In the late 1990s, patentees were attracted to the courts of the Netherlands after they began granting Europe-wide injunctions in patent infringement cases. The promise of a Europe-wide embargo was attractive to companies, and US companies in particular, which were frustrated at the expense and unpredictability of litigating country-by-country in Europe.

It was thought that the ECJ (as it then was) had put an end to this creative interpretation of the European Patent Convention by the Dutch courts with its decisions in the cases of GAT v LUK and Primus/Roche. In summary, these cases ruled out cross border injunctions being granted for infringement when invalidity was raised as a defence. Validity within a designated country could only be decided by the competent authority or court of that country.  

However, in the recent case of Solvay v Honeywell, it seemed that the District Court in the Hague had once again became creative and was testing these limits. It made a referral to the CJEU on the question of whether it can issue interim cross-border injunctions for patent infringement.  

Solvay had alleged that its European patent was being infringed in several countries by three Honeywell companies, two Belgian and one Dutch. It argued that the Belgian defendant companies should be dealt with by the Dutch District Court in order to avoid the risk of irreconcilable decisions if the cases were heard country by country.  

The opinion of the Advocate-General was issued in the Spring. To say it was enlightening would be kind. In any event we need not dwell on it since the judgment of the Court was delivered on 12 July 2012. It is closely reasoned over a number of pages and, in reading it, one needs to have one’s fingers dexterously inserted into the relevant Articles of Regulation (EC) 44/2001, the European Patent Convention and the Brussels Convention on Jurisdiction and the Enforcement of Judgments in Civil and Commercial matters of 1968.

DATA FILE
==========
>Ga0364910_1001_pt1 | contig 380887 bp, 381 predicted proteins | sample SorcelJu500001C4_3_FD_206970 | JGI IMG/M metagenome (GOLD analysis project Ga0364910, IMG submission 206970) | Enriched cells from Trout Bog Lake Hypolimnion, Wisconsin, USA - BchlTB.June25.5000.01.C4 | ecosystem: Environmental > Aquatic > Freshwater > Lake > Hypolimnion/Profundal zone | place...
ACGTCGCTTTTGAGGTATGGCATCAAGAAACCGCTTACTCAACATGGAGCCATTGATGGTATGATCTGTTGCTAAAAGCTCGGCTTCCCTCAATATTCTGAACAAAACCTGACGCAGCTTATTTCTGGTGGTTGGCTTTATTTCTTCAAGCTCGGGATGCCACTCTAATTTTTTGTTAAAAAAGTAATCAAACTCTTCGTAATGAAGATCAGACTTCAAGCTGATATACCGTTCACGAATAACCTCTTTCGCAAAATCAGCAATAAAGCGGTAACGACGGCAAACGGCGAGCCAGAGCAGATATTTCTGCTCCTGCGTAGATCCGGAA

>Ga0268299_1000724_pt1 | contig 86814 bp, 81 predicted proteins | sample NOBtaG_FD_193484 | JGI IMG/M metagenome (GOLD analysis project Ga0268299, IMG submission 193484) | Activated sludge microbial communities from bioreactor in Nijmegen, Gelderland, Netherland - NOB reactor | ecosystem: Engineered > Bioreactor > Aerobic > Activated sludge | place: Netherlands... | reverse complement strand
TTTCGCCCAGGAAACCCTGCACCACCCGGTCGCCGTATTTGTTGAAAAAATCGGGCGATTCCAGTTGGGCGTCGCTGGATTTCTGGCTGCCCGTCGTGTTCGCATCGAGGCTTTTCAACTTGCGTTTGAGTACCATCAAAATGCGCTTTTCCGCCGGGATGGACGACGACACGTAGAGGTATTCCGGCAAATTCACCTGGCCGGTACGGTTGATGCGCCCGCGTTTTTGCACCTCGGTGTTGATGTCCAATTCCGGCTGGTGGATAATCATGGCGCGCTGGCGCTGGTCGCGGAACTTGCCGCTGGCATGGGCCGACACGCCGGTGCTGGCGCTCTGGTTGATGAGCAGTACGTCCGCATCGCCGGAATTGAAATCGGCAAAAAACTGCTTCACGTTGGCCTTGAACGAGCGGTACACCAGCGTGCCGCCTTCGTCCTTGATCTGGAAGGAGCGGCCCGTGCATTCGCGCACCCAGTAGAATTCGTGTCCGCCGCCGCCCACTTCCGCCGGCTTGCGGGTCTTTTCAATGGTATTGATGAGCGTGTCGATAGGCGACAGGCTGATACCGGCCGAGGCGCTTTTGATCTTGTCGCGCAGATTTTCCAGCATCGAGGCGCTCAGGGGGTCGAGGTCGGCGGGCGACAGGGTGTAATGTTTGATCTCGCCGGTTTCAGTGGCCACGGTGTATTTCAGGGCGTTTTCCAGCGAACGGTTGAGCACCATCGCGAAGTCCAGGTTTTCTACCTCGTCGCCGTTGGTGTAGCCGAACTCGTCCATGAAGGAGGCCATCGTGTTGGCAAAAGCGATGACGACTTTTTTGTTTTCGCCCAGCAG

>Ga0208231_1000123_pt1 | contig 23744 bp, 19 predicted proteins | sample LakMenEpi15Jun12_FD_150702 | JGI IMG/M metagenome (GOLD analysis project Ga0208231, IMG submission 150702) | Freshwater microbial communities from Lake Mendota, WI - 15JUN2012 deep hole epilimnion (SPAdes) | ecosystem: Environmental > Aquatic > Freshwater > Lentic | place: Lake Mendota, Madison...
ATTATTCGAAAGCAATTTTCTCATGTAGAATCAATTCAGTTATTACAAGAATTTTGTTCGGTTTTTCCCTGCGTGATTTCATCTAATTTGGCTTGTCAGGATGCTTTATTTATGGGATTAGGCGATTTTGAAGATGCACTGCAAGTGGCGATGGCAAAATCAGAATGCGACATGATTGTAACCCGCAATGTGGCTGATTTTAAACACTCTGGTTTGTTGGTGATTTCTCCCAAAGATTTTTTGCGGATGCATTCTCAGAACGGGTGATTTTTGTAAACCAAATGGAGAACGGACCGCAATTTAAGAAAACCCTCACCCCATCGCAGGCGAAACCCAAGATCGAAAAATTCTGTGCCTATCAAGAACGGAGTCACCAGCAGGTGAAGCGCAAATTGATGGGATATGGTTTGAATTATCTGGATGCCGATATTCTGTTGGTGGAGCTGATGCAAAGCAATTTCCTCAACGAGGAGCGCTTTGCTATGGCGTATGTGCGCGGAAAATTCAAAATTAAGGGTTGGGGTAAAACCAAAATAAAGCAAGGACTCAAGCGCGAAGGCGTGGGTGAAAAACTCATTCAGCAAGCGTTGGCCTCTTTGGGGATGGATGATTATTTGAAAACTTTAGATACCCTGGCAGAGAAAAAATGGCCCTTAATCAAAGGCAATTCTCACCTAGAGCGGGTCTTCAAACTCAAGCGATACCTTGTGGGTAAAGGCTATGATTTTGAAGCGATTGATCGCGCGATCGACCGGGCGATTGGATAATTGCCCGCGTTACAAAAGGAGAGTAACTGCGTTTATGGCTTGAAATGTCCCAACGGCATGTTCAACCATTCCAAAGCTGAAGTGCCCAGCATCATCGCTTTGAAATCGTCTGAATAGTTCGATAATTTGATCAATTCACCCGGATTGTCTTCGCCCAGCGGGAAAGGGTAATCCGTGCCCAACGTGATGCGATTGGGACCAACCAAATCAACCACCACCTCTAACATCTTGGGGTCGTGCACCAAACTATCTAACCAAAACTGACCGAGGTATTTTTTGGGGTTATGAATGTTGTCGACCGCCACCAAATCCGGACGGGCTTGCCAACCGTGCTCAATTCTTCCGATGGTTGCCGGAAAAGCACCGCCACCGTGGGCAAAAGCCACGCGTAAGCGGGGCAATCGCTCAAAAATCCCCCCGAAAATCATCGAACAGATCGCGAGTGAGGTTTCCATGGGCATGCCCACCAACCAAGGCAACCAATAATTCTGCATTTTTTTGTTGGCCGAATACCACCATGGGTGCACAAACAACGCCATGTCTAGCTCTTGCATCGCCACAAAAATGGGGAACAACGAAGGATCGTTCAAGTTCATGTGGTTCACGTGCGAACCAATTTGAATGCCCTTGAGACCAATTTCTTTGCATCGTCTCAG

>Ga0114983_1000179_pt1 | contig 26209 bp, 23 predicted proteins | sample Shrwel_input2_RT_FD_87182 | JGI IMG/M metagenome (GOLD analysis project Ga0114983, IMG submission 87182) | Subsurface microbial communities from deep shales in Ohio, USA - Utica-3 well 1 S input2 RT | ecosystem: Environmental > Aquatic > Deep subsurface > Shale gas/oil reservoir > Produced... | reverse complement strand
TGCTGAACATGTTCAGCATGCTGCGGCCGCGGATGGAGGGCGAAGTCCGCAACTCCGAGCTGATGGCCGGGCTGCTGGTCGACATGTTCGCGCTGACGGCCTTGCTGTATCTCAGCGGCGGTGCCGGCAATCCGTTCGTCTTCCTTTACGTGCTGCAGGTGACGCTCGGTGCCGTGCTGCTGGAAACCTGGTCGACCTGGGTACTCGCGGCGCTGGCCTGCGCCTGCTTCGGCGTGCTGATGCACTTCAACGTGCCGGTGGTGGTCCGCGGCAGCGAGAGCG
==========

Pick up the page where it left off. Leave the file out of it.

Cutting through all this however, our preliminary view is:

  • Fundamental to the decision is that it is highly desirable to have consistent judgments, good for all the relevant states, where the patent(s) are the same and the facts are the same.
  • Accordingly, an interim injunction, covering all relevant jurisdictions, may be granted by the Dutch (or any other EU) court where prima facie infringement is established.
  • It is so because the relief granted is temporary, and does not trespass on the validity court’s exclusive jurisdiction, which will be exercised at an eventual full trial hearing. 
  • However, where validity has been put in issue, in the seised court or one or more other courts for that matter, interim relief should NOT be granted where there is a reasonable, non-negligible possibility that the patent in question should be declared invalid by the competent court (ie the court to which the interim injunction application is made or another national court where invalidity has been alleged).

On the face of it, this appears to give patentees, including patentees of the NPE type, a powerful extra remedy where the facts and circumstances are right. It is usually a tall order for a defendant to put together a good invalidity case, even of a non-negligible kind, in next to no time. It also appears to provide an incentive for patentees to bring proceedings in the Netherlands. However, this power will be enjoyed by the courts of ALL states within the EPC, not just Dutch courts – should they wish to exercise it.